Greenfield's analysis regarding the value of social networks also draws on the telecommunications concept known as Metcalfe's Law. Attributed to ethernet co-inventor Robert Metcalfe, the law states that the value of a network is proportional to the square of number of "connected users." Essentially, as more people are connected, the number of links between them scales up exponentially. Translating the telecommunication links into social connections means that having more diverse discourse, and broader networks. "Without a healthy network, people retreat to their epistemic bubbles," Greenfield posts. It's happening in cities, and it's happening online.
While Greenfield's interpretation of Metcalfe's Law to geography yields insight into urban landscape, the theory's technological application is just as valuable. The "epistemic bubbles" of geography are all too clearly replicated on-line, Greenfield notes. On Facebook and Twitter, the fault lines of geography are replicated in the supposed non-space of the internet. While online communication ostensibly destroys geographic barriers, the irony is that it also reproduces them.
Whether we are liberal, conservative, leftist, or 'alt-right' and white supremacist, the information we consume online becomes curated—in part through our own choosing—to reflect and re-inforce those same perspectives. Though once hailed as a great equalizing force with the potential to transcend the boundaries of geography and privilege, the internet has failed to broaden our horizons. As Greenfield put it, "our modes of knowledge production are broken."
Despite the negative impacts of gentrification, Florida contends that re-urbanization still retains crucial benefits over "the old model of isolation in gated suburbs." Cities, Florida argues, are still where we find our Bill de Blasios and our Sadiq Khans, and they are still places that "force people to endure a greater degree of diversity."
Greenfield was less optimistic. Through the "schizo-geography" of social media, "we've re-created gated communities in what was supposed the be the world's only functional anarchy." And if we can't meaningfully heal the invisible chasms of online space, how can we hope to transcend the real boundaries of our increasingly stratified urban geographies?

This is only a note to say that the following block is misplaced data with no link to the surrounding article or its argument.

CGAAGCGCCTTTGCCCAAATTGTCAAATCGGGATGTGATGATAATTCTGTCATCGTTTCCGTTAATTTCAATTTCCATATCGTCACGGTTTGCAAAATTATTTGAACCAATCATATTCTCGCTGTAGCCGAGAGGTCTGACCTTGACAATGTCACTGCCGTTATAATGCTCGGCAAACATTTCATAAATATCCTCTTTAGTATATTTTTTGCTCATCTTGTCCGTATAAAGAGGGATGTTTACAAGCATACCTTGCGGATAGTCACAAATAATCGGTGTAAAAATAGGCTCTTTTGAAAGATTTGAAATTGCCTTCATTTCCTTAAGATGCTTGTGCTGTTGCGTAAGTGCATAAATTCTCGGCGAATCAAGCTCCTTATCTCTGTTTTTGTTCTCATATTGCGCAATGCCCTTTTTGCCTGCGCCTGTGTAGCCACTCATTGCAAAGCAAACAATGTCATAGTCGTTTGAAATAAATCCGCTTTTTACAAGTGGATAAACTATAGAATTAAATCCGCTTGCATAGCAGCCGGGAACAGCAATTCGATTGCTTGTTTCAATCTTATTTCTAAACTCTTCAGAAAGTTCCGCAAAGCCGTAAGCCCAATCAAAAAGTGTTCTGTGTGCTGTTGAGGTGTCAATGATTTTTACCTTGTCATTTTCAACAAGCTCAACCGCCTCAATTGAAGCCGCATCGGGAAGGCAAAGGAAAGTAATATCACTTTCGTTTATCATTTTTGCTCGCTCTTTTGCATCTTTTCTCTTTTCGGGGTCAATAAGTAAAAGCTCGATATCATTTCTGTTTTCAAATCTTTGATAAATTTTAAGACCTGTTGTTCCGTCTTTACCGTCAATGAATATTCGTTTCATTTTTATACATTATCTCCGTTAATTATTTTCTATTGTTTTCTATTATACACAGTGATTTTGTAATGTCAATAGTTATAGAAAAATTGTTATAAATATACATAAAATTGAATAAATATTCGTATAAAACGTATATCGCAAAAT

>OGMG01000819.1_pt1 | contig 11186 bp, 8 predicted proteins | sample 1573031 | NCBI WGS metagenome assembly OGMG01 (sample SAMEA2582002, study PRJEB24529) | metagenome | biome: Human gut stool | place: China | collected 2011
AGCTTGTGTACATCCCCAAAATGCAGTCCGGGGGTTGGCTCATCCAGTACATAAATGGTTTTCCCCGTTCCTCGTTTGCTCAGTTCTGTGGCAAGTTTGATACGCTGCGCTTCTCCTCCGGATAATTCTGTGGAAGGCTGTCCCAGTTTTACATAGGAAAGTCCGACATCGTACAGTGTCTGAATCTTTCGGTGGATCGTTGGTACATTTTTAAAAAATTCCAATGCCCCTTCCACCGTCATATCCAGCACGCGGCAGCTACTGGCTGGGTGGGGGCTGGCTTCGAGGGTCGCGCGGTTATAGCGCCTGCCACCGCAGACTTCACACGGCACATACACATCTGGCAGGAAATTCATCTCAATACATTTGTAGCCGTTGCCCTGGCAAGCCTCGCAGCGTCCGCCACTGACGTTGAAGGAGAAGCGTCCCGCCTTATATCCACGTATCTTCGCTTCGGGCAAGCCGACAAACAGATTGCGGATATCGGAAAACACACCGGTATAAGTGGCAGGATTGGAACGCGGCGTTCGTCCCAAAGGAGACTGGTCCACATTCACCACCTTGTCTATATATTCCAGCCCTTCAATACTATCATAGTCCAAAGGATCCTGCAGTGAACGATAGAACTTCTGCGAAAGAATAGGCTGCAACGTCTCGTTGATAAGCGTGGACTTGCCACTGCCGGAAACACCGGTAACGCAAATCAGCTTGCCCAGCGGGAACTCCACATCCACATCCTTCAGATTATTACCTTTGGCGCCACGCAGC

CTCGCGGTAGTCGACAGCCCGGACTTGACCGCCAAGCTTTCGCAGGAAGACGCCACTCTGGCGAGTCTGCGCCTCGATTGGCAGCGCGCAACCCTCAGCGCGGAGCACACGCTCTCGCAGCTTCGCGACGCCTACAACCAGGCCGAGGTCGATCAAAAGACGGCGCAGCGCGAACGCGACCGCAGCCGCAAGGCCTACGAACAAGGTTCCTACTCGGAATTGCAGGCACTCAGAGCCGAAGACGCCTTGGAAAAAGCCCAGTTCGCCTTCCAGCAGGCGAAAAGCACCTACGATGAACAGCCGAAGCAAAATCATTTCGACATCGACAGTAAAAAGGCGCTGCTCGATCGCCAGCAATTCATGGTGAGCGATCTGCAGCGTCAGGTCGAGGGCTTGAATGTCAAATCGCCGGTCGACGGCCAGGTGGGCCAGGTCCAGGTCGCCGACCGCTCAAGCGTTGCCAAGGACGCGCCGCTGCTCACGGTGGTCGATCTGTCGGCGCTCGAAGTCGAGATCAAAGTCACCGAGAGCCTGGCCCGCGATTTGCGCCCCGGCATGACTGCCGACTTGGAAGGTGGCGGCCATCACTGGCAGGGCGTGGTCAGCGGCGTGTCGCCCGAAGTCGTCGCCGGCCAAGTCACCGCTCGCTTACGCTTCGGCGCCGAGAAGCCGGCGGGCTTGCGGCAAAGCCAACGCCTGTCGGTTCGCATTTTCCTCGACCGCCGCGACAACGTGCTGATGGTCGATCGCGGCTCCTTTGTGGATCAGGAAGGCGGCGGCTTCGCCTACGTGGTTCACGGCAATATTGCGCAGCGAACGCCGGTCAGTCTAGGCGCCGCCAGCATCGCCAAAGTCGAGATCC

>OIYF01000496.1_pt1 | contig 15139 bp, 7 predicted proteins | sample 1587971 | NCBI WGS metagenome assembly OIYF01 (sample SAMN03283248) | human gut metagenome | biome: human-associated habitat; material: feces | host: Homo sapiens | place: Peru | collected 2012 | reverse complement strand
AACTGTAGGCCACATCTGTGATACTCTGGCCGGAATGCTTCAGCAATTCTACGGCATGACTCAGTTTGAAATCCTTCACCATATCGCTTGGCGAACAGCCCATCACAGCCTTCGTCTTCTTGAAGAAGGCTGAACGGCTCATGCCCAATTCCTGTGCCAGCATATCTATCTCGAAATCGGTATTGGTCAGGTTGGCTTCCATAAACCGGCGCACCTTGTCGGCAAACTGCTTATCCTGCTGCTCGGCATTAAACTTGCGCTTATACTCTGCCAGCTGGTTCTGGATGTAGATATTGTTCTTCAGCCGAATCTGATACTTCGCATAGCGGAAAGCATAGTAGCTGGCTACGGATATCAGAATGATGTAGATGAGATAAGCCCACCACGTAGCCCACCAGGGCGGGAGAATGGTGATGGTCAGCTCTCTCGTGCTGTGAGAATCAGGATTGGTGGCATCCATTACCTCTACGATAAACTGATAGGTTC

"The problem faced by cities is too complex for any single field of expertise to tackle," Daniels Dean—and discussion moderator—Richard Sommer pointed out, underlining the immense scope of social, cultural, racial, and economic issues left out of the conversation. Looking at the on-stage furniture, the on-stage guests, and the audience in the semi-darkness, Sommer quipped that "tonight's a very white and beige theme... in more ways than one."
Indeed, amidst the high-level talk about urban economic structure and social theory, there wasn't much talk about anything else. Racism. Misogyny. Xenophobia. White supremacy. Climate change. These are also the defining issues of our time. And while urban geography certainly impacts—and potentially plays a role in shaping—all of them, the gamut of issues facing the city range far beyond the socio-economic impacts of gentrification discussed here. What about the 'resegregation' that some argue accompanies gentrification? What about the continuing lack of gender equality in big and progressive cities?
To be sure, it was an engrossing and thoughtful discussion nonetheless. Both Florida and Greenfield offered valuable and deeply impactful insights into the forces that shape the city, providing detailed and varied analysis of the acute problems now facing urban areas. Yet, in some ways the event itself was a manifestation of the "epistemic bubble" that Greenfield diagnosed.
On November 21st, the Isabel Bader Theatre was a room full of urban enthusiasts. Mostly white, probably mostly university-educated, and mostly nodding along in agreement. During the event—and after—some of us engaged on Twitter, and on Facebook, and maybe on Instagram, but most of us probably never managed to leave our echo chambers. (I certainly didn't). It was an echo chamber of geography, or social media, and of the room itself. And in a city that bills itself as the most diverse in the world, we've got to ask ourselves: Where's everyone else?
Yet, if there is any comfort to be had in any of this, it's that the question we have to answer remains an intimately familiar one. Beneath the dispiriting complexity and seemingly overwhelming range of problems now facing our cities—and our societies—the crux of the problem is a simple one. How do we build better communities?